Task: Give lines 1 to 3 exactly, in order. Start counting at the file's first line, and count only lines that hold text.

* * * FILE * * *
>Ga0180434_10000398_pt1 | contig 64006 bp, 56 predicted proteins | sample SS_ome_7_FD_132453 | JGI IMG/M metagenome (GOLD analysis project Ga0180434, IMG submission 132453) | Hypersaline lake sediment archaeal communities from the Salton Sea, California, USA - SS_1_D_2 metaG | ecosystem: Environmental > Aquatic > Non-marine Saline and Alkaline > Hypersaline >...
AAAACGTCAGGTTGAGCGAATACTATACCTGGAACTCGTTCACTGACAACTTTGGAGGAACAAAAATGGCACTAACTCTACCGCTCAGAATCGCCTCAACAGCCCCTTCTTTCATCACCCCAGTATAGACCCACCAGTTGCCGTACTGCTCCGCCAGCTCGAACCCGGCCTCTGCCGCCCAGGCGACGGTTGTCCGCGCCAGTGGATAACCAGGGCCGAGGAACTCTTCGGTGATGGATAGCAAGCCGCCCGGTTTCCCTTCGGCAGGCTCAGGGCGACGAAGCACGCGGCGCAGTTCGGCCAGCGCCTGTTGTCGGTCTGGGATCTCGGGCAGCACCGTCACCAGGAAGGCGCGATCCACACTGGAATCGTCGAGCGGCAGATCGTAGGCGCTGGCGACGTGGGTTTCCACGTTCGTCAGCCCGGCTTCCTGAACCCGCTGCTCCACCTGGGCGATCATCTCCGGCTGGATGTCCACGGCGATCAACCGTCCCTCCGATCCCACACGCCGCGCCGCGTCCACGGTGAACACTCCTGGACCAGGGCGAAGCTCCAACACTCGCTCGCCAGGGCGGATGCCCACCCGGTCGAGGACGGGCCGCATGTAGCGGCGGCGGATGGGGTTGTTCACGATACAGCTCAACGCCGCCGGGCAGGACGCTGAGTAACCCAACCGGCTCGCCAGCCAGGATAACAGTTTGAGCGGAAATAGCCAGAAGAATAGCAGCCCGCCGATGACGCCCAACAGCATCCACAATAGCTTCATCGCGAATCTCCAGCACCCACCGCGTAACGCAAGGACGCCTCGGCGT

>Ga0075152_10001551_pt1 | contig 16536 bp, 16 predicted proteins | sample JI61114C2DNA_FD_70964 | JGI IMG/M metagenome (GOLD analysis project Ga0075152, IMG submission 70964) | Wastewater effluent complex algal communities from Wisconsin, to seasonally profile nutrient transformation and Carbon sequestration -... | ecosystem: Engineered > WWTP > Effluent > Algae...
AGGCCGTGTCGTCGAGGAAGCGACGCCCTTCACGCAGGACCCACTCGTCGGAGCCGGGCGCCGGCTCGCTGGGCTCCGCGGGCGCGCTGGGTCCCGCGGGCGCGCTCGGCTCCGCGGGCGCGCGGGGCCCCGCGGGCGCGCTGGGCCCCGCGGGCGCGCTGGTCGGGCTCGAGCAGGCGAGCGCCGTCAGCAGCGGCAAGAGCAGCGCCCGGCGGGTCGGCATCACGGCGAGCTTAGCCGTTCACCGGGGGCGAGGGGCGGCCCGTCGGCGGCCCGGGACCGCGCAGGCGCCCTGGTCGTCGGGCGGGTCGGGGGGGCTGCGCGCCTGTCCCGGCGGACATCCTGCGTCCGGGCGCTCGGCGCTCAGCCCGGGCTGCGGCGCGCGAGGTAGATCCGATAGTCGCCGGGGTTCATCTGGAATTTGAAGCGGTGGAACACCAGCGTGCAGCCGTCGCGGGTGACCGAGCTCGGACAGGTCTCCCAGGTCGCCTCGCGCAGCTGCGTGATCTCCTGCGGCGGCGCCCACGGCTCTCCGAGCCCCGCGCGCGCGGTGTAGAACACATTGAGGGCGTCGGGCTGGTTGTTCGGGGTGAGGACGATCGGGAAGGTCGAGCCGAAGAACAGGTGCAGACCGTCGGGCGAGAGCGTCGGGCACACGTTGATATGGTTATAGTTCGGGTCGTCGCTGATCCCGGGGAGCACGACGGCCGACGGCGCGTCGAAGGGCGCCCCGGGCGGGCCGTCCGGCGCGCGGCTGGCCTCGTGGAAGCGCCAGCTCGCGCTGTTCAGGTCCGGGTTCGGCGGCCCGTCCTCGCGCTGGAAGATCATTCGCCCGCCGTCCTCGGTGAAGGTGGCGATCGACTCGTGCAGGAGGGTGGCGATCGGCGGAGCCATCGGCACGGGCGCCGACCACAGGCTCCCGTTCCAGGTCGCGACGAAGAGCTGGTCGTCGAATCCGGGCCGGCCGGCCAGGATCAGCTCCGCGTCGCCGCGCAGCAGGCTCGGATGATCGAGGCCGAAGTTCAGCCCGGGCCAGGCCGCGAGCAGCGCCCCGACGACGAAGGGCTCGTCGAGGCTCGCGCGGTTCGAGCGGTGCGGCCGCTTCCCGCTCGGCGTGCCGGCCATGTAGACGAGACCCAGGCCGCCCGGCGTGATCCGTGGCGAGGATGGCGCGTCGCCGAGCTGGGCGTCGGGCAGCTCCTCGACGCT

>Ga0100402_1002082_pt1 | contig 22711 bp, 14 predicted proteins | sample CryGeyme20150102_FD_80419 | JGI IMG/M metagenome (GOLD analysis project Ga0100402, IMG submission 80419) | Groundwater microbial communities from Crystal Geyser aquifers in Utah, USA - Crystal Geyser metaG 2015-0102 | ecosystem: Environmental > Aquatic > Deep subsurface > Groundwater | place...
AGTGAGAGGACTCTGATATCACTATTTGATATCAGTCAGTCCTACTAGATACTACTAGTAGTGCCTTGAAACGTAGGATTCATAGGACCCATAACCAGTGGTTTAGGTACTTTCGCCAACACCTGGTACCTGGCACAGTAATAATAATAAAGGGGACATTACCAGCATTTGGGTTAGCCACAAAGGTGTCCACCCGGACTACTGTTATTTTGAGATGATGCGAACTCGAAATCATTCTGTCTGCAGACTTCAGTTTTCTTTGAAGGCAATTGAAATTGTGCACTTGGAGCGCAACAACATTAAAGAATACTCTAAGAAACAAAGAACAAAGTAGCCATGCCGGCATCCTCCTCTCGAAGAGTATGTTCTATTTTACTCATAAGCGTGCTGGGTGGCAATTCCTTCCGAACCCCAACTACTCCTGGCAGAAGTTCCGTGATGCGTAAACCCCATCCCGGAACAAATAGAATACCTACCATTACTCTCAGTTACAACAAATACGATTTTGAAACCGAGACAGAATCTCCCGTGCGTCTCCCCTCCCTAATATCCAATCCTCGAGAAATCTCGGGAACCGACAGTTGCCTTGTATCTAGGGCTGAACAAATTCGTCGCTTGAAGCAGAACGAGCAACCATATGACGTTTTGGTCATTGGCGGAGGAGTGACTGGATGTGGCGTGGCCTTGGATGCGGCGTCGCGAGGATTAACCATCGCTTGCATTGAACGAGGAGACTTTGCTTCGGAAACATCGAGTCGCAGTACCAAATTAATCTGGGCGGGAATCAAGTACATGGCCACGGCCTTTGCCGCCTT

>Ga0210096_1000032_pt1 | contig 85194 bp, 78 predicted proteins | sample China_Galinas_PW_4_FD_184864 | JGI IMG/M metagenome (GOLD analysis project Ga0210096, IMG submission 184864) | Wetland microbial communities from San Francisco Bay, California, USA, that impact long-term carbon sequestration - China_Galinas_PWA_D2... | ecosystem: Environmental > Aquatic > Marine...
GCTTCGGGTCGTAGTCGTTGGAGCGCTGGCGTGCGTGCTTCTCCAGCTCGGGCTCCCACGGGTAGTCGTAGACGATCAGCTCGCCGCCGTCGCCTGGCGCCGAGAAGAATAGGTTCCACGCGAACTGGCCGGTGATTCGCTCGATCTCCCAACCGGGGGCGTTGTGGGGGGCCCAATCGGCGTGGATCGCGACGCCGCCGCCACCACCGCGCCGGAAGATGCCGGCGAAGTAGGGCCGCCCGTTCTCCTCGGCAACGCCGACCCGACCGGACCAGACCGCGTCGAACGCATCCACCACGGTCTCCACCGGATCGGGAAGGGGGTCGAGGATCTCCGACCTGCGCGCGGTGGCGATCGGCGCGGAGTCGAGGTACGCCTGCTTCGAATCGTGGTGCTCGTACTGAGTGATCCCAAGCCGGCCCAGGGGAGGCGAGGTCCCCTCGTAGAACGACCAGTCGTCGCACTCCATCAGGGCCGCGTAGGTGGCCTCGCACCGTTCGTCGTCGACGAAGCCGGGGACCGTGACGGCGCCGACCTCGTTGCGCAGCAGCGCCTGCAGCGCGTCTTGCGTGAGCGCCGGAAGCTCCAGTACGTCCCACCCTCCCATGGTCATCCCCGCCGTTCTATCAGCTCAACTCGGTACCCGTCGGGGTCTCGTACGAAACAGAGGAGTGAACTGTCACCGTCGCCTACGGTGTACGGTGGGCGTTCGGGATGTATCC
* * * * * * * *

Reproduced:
>Ga0180434_10000398_pt1 | contig 64006 bp, 56 predicted proteins | sample SS_ome_7_FD_132453 | JGI IMG/M metagenome (GOLD analysis project Ga0180434, IMG submission 132453) | Hypersaline lake sediment archaeal communities from the Salton Sea, California, USA - SS_1_D_2 metaG | ecosystem: Environmental > Aquatic > Non-marine Saline and Alkaline > Hypersaline >...
AAAACGTCAGGTTGAGCGAATACTATACCTGGAACTCGTTCACTGACAACTTTGGAGGAACAAAAATGGCACTAACTCTACCGCTCAGAATCGCCTCAACAGCCCCTTCTTTCATCACCCCAGTATAGACCCACCAGTTGCCGTACTGCTCCGCCAGCTCGAACCCGGCCTCTGCCGCCCAGGCGACGGTTGTCCGCGCCAGTGGATAACCAGGGCCGAGGAACTCTTCGGTGATGGATAGCAAGCCGCCCGGTTTCCCTTCGGCAGGCTCAGGGCGACGAAGCACGCGGCGCAGTTCGGCCAGCGCCTGTTGTCGGTCTGGGATCTCGGGCAGCACCGTCACCAGGAAGGCGCGATCCACACTGGAATCGTCGAGCGGCAGATCGTAGGCGCTGGCGACGTGGGTTTCCACGTTCGTCAGCCCGGCTTCCTGAACCCGCTGCTCCACCTGGGCGATCATCTCCGGCTGGATGTCCACGGCGATCAACCGTCCCTCCGATCCCACACGCCGCGCCGCGTCCACGGTGAACACTCCTGGACCAGGGCGAAGCTCCAACACTCGCTCGCCAGGGCGGATGCCCACCCGGTCGAGGACGGGCCGCATGTAGCGGCGGCGGATGGGGTTGTTCACGATACAGCTCAACGCCGCCGGGCAGGACGCTGAGTAACCCAACCGGCTCGCCAGCCAGGATAACAGTTTGAGCGGAAATAGCCAGAAGAATAGCAGCCCGCCGATGACGCCCAACAGCATCCACAATAGCTTCATCGCGAATCTCCAGCACCCACCGCGTAACGCAAGGACGCCTCGGCGT

>Ga0075152_10001551_pt1 | contig 16536 bp, 16 predicted proteins | sample JI61114C2DNA_FD_70964 | JGI IMG/M metagenome (GOLD analysis project Ga0075152, IMG submission 70964) | Wastewater effluent complex algal communities from Wisconsin, to seasonally profile nutrient transformation and Carbon sequestration -... | ecosystem: Engineered > WWTP > Effluent > Algae...